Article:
blogging by Andrew Wickliffe

Concussion (2015, Peter Landesman)

Most of Concussion is inoffensive Oscar bait. Only for the dudes though. And only for the actors. None of the technicals. Will Smith is the main Oscar bait; he’s a crusading African immigrant coroner who’s a medical super genius who wholesomely communes with his cadavers before respectfully cutting them up. The film shows Smith talking to the bodies a few times and it’s always a kind of othering to it. But it’s not actually important either, just part of a red herring of a subplot involving Mike O'Malley as a coworker who doesn’t like Smith for being smart and African. O’Malley’s pretty bad. Like… Concussion’s problem isn’t usually the acting—even though no one’s actually great and there are big asterisks on the scenery chewers too—but O’Malley’s bad. Like. He drains the energy out of his scenes.

And some of the problem with that energy drain is—like most everything—director Landesman’s bad screenplay. Smith’s effort in his performance—he’s clearly taking it seriously even though things are not working out, especially in the herky-jerky third act when reality not being adequately dramatic enough really takes the steam out of Smith’s hero’s quest or whatever—but through it all Smith at least is doing the work. He’s not great. He’s not even good, but not for lack of trying; the script’s quite bad at the characterization and character development, which is a big freaking problem given the anticlimactic finish to the film; it’s a de facto character study only it didn’t study its characters at all.

Though at least Smith gets some decent Oscar bait monologues. The one where he starts tearing up as Arliss Howard—who’s absurdly highly billed for a glorified cameo—is an astounding prick to him would be effective if someone else were directing the movie, even with the script. Because Landesman isn’t just writing bland and bland extra dialogue, he’s also directing and calling his direction bland would be a compliment. It’s often bad.

Cinematographer Salvatore Totino and composer James Newton Howard get some points for mostly making it look like Landesman isn’t completely incompetent but the times when they aren’t there to cover… Landesman’s abject incompetency is still very obvious.

So with a bad script, terrible direction, an unsuccessful flex from Smith in the lead, not to mention the movie—which criticizes the NFL, not really criticizing them too hard; poor Gugu Mbatha-Raw is a Hitchockian damsel out getting stalked—maybe—and it wrecking havoc on her while Smith gets to hang out with the boys and drink. The boys are Alec Baldwin and Albert Brooks. Brooks is why Concussion makes it long enough to get to Smith’s frequent Oscar bait scenes. Brooks is Smith’s mentor and buddy. Their relationship is more believable than Brooks’s makeup, which is sixties “Star Trek” bad yet somehow still lightyears better than David Morse’s… young man makeup. They’ve got sixty-something Morse in a bunch of make-up to look like fifty-year old. I’m not sure how they convinced Morse putting on five pounds of makeup would get him an Academy Award nomination for Best Supporting—in a stunt part—but maybe he just got a really nice swimming pool.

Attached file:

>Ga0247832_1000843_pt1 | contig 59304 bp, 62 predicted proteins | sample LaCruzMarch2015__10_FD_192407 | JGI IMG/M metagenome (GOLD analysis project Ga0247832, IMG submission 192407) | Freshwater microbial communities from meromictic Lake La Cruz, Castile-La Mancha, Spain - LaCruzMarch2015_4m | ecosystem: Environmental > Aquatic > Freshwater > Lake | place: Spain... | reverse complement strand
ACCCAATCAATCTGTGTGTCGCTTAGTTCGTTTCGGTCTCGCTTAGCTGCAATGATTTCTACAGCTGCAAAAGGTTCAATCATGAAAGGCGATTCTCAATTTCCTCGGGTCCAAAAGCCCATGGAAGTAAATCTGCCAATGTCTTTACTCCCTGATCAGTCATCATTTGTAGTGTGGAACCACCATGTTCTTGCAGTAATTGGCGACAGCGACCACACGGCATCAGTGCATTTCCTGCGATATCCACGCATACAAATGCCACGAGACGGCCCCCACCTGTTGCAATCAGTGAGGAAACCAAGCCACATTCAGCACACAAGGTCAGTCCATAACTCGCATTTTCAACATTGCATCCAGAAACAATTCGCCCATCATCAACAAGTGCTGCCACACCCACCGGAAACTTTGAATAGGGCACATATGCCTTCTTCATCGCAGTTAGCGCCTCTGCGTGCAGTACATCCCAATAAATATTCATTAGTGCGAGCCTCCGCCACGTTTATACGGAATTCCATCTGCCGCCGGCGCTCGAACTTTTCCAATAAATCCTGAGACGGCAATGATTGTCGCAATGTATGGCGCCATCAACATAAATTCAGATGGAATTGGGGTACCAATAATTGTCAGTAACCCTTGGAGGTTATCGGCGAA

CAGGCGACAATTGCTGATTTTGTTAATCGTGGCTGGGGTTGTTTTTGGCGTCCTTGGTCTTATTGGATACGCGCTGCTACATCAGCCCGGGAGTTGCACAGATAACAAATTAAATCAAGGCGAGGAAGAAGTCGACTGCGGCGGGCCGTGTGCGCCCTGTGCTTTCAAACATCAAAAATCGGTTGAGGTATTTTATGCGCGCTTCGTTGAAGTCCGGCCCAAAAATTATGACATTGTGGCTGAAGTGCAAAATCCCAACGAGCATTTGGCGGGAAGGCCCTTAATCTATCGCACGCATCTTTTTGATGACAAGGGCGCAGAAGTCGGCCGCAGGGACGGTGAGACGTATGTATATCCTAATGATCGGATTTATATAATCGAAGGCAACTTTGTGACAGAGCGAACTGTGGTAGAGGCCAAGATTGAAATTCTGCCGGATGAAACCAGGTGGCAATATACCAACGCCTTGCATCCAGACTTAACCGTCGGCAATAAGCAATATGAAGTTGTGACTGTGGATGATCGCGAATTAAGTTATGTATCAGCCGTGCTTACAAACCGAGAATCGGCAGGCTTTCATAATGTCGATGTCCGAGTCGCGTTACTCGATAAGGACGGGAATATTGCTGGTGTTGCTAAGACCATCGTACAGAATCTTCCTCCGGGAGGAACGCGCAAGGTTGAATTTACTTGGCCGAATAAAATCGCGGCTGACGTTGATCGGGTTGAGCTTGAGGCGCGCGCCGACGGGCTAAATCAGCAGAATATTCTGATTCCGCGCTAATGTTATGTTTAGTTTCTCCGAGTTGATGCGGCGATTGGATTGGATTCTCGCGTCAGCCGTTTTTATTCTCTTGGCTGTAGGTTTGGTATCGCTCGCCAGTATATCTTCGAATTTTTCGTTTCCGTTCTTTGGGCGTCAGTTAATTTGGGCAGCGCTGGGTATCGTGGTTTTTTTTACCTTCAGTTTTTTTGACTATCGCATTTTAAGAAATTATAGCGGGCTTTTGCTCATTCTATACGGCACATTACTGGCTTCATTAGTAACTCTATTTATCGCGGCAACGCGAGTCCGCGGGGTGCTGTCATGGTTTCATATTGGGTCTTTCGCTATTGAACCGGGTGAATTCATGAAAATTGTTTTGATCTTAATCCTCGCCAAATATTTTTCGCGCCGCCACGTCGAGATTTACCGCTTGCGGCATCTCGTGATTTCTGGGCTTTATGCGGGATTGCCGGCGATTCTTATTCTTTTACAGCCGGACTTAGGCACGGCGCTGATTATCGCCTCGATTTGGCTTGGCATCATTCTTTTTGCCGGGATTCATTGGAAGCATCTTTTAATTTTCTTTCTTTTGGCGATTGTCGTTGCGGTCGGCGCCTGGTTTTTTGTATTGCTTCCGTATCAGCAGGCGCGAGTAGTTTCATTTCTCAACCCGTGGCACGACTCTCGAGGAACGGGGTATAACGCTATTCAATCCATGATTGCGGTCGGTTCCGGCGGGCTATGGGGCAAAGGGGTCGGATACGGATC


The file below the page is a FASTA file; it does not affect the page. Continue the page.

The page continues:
Anyway. Brooks. Brooks is somehow great. I mean, he’s not, because it’s a poorly written part in a poorly written movie but when it’s Brooks, you can believe Smith as the smartest man alive. You can also believe in when it’s Smith and Baldwin, but only because Baldwin’s unbelievable as a former NFL doctor turned whistleblower. He’s still somewhat amusing in the part, but more often than not it’s for hearing him still incapable of executing any sort of Southern accent with ability.

But Brooks. Brooks is kind of great.

Mbatha-Raw has fourteen to twenty lines so it barely matters what she does in the film. She’s there so Smith isn’t talking to himself in exposition dumps, instead Mbatha-Raw gets to hear them. She’s fine at hearing them. Likable even, especially since she gets the short end so often in the film thanks to Landesman.

The movie’s not just deflated in its take on the NFL, but American football in general. Like the real football footage the film constantly uses (though interspersed with shots of Morse sans some of the makeup but in younger man makeup even) is profoundly poorly cut. Baldwin will be comparing football to Shakespeare and the accompanying footage is no different than the footage they use to show the concussions happening.

The jingoism is also a lot. Also Landesman really overdoes it with the religiosity as a motivator for Smith’s resolve. But overdoes it in a special way… putting a lot of it in and then completely watering it down.

Because Landesman’s incompetent.

It’s toothless.

But Smith tries with enough sincerity it carries.

And Brooks is great. Kind of.

Between the two of them, it’s enough to Concussion across the finish. Even if the close is particularly weak.

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